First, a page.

By St. Cyril of Alexandria
They took the body of Jesus and wrapped it in linen clothes with the spices, according to the Jewish burial custom. At the place where He had been crucified there was a garden, and in this garden a new tomb in which no one had been buried.
Christ was numbered among the dead. For our sake He was put to death in the body, even though of Himself and through His Father we believe Him to be, and indeed He is, life itself. In order to do all that was required by God, all that was involved in His having become man, He freely submitted the temple of His body not only to death, but to everything that accompanies it, to the laying out of His body and its burial in a tomb.
The Evangelist says that His tomb was in a garden and that it was new. This teaches us in a symbolic way that it is through Christ's death that we gain entry into Paradise: He entered as the forerunner on our behalf. The newness of the tomb suggests the new and untrodden path from death to life and the renewal by which Christ frees us from corruption. By Christ's death, our death has been transformed into something quite new, more like a kind of sleep. We are "alive to God now," as Scripture says, and destined to live forever. This is why Paul frequently refers to those who have died in Christ as "those who have fallen asleep."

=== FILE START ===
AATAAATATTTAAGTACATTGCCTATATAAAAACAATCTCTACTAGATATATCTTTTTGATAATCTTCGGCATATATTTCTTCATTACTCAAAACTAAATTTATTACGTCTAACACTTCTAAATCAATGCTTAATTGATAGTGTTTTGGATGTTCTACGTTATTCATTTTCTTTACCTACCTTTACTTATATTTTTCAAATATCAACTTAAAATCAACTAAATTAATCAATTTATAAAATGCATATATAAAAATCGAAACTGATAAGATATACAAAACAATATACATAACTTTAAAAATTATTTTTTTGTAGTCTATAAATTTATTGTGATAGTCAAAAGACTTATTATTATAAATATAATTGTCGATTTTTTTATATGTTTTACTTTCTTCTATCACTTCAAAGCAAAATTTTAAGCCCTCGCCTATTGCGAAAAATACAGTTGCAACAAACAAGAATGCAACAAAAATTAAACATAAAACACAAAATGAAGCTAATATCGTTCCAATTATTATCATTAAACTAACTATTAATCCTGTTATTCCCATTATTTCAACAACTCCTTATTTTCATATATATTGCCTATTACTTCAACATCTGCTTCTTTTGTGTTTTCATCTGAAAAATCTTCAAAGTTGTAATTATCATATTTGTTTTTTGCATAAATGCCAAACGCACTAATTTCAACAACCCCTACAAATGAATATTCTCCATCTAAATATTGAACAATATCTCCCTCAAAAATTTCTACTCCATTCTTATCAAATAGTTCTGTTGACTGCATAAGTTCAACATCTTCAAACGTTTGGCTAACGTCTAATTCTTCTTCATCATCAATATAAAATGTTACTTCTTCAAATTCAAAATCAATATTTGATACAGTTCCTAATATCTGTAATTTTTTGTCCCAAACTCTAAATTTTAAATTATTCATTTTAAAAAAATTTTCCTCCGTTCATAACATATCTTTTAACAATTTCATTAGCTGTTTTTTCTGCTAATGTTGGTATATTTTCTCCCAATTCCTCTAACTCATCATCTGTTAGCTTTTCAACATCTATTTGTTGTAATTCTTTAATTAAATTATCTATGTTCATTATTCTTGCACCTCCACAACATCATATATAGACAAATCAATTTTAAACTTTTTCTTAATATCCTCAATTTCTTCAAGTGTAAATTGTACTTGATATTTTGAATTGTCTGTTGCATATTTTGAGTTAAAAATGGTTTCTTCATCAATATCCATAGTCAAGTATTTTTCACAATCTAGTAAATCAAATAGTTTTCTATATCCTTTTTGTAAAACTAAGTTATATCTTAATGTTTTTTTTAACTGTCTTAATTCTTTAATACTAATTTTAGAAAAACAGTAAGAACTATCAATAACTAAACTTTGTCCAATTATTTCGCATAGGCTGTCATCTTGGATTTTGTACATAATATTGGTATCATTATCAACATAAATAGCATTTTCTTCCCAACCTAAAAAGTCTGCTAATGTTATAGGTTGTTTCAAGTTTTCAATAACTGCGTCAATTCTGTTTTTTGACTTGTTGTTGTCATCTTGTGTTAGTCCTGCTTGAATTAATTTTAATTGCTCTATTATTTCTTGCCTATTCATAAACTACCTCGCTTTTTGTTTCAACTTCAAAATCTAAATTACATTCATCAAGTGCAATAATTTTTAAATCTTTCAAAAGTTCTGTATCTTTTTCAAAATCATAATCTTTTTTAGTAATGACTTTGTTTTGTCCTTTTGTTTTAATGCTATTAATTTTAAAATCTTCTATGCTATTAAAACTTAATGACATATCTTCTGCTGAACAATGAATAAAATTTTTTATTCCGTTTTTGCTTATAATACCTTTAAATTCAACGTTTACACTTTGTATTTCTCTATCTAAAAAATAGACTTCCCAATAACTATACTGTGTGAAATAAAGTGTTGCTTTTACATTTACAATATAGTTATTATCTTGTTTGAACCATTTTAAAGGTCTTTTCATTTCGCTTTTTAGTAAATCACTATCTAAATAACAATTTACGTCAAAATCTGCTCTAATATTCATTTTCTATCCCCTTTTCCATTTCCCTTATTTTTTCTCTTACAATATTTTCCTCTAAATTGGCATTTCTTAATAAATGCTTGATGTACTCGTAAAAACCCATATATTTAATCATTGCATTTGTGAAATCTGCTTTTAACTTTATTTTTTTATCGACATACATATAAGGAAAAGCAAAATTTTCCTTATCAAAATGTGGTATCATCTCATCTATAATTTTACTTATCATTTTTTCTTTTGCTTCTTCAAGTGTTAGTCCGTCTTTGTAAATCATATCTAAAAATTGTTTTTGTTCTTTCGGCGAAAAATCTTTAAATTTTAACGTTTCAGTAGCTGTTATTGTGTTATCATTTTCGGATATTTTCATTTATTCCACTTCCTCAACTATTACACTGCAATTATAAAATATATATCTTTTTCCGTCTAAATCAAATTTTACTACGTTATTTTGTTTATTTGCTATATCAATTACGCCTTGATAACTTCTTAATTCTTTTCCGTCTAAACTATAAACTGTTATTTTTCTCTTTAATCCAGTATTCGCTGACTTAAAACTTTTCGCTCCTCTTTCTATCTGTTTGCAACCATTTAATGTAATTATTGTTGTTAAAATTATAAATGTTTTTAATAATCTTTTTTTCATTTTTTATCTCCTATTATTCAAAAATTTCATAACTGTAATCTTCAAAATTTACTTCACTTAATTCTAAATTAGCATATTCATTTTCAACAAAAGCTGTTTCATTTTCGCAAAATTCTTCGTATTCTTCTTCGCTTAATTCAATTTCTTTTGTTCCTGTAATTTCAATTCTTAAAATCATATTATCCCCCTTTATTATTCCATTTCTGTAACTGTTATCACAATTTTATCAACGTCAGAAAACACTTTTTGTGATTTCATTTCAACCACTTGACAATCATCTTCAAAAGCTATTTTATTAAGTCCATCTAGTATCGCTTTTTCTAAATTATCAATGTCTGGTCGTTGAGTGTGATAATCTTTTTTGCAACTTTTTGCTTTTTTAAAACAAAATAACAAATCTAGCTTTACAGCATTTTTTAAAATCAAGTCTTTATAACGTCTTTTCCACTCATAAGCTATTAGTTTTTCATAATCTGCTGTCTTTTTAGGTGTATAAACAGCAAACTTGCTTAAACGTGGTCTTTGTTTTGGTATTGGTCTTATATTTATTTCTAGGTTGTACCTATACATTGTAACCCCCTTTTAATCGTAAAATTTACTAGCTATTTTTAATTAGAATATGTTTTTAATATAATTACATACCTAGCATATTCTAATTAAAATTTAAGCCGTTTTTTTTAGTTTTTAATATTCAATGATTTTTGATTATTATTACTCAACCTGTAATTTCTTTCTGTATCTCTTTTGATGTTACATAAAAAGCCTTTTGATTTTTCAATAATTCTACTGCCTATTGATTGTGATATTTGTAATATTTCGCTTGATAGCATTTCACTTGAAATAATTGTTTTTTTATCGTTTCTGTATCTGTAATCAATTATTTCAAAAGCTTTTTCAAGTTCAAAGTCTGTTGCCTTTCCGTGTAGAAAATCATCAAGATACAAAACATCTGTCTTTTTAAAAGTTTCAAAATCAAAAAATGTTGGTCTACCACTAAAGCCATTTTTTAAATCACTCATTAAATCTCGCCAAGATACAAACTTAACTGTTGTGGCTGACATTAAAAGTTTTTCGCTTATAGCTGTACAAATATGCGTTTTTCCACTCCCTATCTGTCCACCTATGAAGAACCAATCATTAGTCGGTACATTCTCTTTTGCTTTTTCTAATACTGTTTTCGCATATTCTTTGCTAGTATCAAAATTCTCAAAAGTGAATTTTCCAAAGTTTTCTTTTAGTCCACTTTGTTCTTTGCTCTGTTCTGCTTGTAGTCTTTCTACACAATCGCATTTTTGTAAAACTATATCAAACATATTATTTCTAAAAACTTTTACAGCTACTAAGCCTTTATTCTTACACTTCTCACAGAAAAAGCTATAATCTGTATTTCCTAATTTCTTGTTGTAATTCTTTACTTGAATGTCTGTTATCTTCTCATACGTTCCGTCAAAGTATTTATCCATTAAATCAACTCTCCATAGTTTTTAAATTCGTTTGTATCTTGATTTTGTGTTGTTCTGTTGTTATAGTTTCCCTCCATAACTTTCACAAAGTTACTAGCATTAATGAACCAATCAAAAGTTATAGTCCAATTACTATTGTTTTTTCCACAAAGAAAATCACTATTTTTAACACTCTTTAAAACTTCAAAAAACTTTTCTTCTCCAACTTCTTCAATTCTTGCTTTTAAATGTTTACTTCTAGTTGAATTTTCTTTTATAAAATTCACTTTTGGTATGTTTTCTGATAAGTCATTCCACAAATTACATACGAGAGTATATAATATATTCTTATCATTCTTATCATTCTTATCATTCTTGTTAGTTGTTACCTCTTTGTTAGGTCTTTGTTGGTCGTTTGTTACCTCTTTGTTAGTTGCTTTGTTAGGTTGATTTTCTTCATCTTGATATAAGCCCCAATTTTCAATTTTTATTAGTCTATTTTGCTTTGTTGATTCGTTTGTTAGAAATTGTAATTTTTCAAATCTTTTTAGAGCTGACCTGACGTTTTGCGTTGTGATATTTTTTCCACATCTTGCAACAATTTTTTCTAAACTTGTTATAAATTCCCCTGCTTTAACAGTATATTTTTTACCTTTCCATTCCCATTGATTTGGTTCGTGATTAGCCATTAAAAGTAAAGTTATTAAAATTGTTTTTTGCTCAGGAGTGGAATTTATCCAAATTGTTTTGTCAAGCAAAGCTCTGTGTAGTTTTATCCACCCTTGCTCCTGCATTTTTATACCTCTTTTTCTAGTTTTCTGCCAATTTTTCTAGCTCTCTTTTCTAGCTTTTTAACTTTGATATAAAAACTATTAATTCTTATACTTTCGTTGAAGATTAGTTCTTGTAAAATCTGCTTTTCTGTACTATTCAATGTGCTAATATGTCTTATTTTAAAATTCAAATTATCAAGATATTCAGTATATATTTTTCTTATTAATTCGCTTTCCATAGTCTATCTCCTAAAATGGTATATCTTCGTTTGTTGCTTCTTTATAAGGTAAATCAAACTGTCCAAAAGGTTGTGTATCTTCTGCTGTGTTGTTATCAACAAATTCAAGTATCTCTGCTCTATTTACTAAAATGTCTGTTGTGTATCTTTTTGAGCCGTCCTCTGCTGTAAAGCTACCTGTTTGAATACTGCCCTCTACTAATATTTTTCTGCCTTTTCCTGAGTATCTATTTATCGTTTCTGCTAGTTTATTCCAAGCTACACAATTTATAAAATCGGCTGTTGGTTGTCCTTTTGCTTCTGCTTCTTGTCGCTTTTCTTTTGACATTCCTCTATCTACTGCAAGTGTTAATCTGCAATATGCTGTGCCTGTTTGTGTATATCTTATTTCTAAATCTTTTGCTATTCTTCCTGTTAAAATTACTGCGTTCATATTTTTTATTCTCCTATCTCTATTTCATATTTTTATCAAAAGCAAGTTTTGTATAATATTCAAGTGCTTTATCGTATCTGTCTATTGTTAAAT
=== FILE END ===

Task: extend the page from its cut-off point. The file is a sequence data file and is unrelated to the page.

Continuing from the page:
In the past the power of death had always prevailed against our nature. From the time of Adam to the time of Moses, death ruled over all, even over those who did not sin, as Adam did, by disobeying God's command. We bore the image of the earthly man, Adam, and underwent the death inflicted by the divine curse, but when the second Adam who is divine and from heaven appeared among us, He fought for the lives of us all, purchased them by His own death in the flesh and then, having destroyed the power of corruption, He rose again. In this way He transformed us into His own image, so that the death we now undergo is of a new kind: it does not lead to eternal destruction, but is rather a sleep, full of good hope. In fact it resembles the death of Christ, who opened up for us this new pathway to life.
From the Commentary on John 12.19: PG 74, 679-82.